An Eye on West Africa

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Had things gone to plan, I would have been writing this after the presidential election in Nigeria, and talking about the potential impact of the result on the hospitality industry. No fewer than 73 candidates were in the running, although I did notice that some of the smaller parties dumped their candidate at the last minute to endorse a better ‘runner’. The two front runners were President Buhari, the incumbent since 2015, and Atiku Abubakar, a former Vice-President of Nigeria. And the winner was… chaos and confusion!

To paraphrase Robbie Burns, the best-laid plans of mice and men go oft awry. A few hours before voting was to start on the morning of 16 February, a date that was set a year ago, the election authority announced (in the middle of the night) that it wasn’t ready, having sworn blind for weeks before that there would be no problems. What happened?

Well, one could say that Nigeria happened. INEC, the election commission, said that due to the bad weather, the poor roads and other logistical and operational challenges (including sabotage at three election centres earlier in the week), essential election materials couldn’t be distributed as planned, and the election was postponed by a week.

The election was delayed to 23 February (as too was the election for state governors in early March, from 2 to 9), but the hospitality industry is counting the cost of what happened.

Lagos almost literally shut down on 15 February so that people could travel to their home towns to vote. The ports, schools, shops, banks, virtually every business closed either early or completely for the day, to enable their staff to travel in daylight, safely.

Friday night is a big night in Lagos, with bars and restaurants doing brisk business, but instead they were dead. And on Saturday, polling day, there was to have been a curfew all day, restricting all movements, so again the town was dead, and that continued into Sunday morning. The formal hospitality industry lost millions. But spare a thought also for the informal sector, the street vendors who had stocked up on perishable food to sell to the lines of voters. The Lagos Chamber of Commerce put the loss to the city’s economy due to the postponement of the election at $1.5 billion. Whatever the actual figure, it’s a lot. But we should be used to it – the elections were delayed not only this year, but also in 2015 and 2011.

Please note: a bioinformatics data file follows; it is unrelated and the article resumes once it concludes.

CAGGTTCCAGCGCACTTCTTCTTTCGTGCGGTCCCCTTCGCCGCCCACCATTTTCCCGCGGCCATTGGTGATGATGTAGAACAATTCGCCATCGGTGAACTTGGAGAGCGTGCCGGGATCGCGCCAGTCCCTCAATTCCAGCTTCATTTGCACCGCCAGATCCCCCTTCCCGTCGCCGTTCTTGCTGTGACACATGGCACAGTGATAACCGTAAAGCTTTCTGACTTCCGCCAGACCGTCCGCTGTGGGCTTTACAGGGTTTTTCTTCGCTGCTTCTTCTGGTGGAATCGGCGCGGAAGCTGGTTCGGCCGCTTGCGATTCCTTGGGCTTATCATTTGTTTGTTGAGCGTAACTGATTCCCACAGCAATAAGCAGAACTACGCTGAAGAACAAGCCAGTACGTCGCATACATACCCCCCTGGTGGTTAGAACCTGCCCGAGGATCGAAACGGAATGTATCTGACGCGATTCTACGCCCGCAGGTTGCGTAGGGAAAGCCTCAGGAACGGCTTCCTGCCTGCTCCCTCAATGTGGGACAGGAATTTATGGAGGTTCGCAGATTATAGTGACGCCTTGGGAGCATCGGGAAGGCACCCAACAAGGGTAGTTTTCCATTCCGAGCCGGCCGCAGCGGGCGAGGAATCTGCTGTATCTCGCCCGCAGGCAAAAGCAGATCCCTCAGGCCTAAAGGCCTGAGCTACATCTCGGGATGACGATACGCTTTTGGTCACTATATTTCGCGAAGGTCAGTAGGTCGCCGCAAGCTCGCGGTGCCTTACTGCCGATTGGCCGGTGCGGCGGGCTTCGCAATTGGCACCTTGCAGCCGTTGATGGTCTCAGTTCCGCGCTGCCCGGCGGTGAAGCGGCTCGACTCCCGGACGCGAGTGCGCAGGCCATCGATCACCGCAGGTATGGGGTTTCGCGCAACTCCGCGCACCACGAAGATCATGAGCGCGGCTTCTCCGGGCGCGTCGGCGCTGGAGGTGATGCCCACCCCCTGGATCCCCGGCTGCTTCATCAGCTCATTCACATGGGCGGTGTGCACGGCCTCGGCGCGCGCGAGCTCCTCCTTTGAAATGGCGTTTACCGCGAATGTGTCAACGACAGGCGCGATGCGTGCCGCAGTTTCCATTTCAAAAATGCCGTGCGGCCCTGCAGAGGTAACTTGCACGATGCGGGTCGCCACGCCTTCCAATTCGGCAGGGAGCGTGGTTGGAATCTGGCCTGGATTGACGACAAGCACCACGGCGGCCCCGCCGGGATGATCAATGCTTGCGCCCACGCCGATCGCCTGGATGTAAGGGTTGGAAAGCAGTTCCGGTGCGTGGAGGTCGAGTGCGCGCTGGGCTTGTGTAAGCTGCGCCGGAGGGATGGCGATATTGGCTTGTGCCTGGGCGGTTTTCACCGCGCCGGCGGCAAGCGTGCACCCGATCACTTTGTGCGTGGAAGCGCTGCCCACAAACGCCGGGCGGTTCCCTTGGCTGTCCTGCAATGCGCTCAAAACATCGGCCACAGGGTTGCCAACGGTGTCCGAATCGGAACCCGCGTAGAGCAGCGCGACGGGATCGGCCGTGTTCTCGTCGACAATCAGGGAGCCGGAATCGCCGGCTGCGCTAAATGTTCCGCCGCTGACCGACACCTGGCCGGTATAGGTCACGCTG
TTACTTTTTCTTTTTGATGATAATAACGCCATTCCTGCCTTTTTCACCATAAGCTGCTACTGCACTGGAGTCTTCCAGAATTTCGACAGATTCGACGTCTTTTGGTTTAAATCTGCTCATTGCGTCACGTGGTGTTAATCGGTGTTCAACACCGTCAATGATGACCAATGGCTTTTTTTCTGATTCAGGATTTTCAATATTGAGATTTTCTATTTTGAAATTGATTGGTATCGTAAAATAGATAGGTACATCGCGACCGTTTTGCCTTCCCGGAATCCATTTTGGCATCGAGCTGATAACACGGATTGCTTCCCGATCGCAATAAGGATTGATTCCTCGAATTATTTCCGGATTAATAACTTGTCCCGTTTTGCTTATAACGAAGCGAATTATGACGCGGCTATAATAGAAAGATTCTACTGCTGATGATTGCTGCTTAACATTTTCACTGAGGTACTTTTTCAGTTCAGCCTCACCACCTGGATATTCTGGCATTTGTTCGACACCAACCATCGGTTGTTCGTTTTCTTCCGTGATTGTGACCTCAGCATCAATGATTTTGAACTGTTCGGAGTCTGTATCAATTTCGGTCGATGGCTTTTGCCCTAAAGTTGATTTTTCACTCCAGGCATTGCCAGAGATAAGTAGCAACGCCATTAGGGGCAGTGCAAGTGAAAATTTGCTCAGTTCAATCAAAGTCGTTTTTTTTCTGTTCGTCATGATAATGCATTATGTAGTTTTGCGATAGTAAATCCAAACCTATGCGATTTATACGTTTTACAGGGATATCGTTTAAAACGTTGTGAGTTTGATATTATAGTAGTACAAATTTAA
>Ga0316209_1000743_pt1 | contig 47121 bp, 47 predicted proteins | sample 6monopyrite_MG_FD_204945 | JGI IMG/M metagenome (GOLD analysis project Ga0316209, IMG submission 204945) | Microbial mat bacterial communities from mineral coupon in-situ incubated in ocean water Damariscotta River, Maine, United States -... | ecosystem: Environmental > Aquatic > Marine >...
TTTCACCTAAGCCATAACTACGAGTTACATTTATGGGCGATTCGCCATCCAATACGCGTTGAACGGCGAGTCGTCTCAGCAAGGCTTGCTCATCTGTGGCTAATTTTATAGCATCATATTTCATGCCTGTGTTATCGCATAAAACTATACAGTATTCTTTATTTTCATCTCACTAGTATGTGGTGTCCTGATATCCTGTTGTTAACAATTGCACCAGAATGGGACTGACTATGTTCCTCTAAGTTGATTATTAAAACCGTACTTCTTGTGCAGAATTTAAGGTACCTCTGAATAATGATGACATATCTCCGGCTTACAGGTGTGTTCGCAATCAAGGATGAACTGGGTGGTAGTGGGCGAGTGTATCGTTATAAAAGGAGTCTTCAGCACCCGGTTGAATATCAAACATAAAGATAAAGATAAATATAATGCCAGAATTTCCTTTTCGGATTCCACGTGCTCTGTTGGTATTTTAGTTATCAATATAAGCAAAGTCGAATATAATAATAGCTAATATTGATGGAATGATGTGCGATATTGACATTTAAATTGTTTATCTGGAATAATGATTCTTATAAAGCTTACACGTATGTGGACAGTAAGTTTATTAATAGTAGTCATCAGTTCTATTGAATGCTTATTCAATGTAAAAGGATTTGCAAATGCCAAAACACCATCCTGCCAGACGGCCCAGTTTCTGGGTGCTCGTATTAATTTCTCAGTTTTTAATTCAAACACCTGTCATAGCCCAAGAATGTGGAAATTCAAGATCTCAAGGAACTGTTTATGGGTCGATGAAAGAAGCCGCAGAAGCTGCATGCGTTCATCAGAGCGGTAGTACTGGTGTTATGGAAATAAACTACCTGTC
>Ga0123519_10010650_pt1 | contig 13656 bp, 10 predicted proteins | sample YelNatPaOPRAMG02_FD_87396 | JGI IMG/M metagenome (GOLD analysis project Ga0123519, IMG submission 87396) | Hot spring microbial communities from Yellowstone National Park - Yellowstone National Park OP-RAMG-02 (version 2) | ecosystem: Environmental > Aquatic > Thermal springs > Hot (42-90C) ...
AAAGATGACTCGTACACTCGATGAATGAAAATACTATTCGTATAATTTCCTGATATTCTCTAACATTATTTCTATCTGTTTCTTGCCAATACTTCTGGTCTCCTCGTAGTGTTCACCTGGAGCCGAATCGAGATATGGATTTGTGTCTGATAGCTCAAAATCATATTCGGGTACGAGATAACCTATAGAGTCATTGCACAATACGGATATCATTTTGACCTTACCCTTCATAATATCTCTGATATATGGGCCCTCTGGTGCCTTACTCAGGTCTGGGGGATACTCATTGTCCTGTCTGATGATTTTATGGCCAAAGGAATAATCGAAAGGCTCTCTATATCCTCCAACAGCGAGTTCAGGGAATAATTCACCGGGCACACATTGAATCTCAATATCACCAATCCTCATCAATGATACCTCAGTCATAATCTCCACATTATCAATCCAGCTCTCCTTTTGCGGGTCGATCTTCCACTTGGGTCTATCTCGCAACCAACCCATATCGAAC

So now there will be another dead weekend, when we should have had to live with just the one. Staff will have to take more time off, spend more money travelling home to vote, and the hospitality industry will have another lean weekend.

Nigerians want to vote, they want to participate, but they also perceive a real possibility that there could be post-election violence, based on historical precedent. If Nigerians perceive that threat, then foreigners perceive it to a much greater degree, and that severely affects the hotel sector. I know of several expatriates (and Nigerians) who left the country to avoid being here during the election, and several other people who delayed their travel to Lagos until after the election – not just after the date of the election, but for a few days afterwards, to avoid any “after effects”. That means the hotels had low demand, exacerbated now from cancellations as people change their plans to avoid yet another date.

Some fascinating research undertaken by Lagos-based FDC shows that elections can positively impact GDP, inflation and exchange rates when they are credible and transparent, and especially when power changes without rancour to the opposition. Unsurprisingly, they found that if an election goes badly, the impact is negative, especially on the nation’s currency and, depending on government policy, unemployment.

There are no fewer than 23 countries in Africa with elections this year, and of those 12 are for president. Here in West Africa, the big ones are Nigeria and Senegal, with Mauritania and Guinea Bissau also in election mode.

Whether the election goes well or badly, it is a fact that foreign investors stay away for several months after the vote, to assess the effect on the polity and on the economy. So the negative impact on the hotel industry continues, especially for those hotels that rely on foreign visitors (rather than domestic travellers). 2018 was a great year for the Lagos hotel industry, with demand up 8% on the previous year (when the economy grew just 2%), continuing the upward trend since the nadir of 2016. But it looks like Q1 2019 will be a bit of a wash-out, with four weekends ‘cancelled’, and investor confidence taking a double hit, first from nervousness regarding the elections, and now because of the delays.

Democracy has its dividends, but also its costs. We look to the long-term, and hope for a return to growth.

www.w-hospitalitygroup.com